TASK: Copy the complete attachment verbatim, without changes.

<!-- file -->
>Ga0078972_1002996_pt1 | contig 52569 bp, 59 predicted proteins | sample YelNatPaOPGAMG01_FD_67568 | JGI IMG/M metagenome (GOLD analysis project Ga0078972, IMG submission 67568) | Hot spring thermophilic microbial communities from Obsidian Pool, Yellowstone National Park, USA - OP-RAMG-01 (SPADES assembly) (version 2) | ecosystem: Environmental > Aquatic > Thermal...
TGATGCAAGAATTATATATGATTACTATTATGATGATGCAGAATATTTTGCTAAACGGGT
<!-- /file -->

>Ga0078972_1002996_pt1 | contig 52569 bp, 59 predicted proteins | sample YelNatPaOPGAMG01_FD_67568 | JGI IMG/M metagenome (GOLD analysis project Ga0078972, IMG submission 67568) | Hot spring thermophilic microbial communities from Obsidian Pool, Yellowstone National Park, USA - OP-RAMG-01 (SPADES assembly) (version 2) | ecosystem: Environmental > Aquatic > Thermal...
TGATGCAAGAATTATATATGATTACTATTATGATGATGCAGAATATTTTGCTAAACGGGT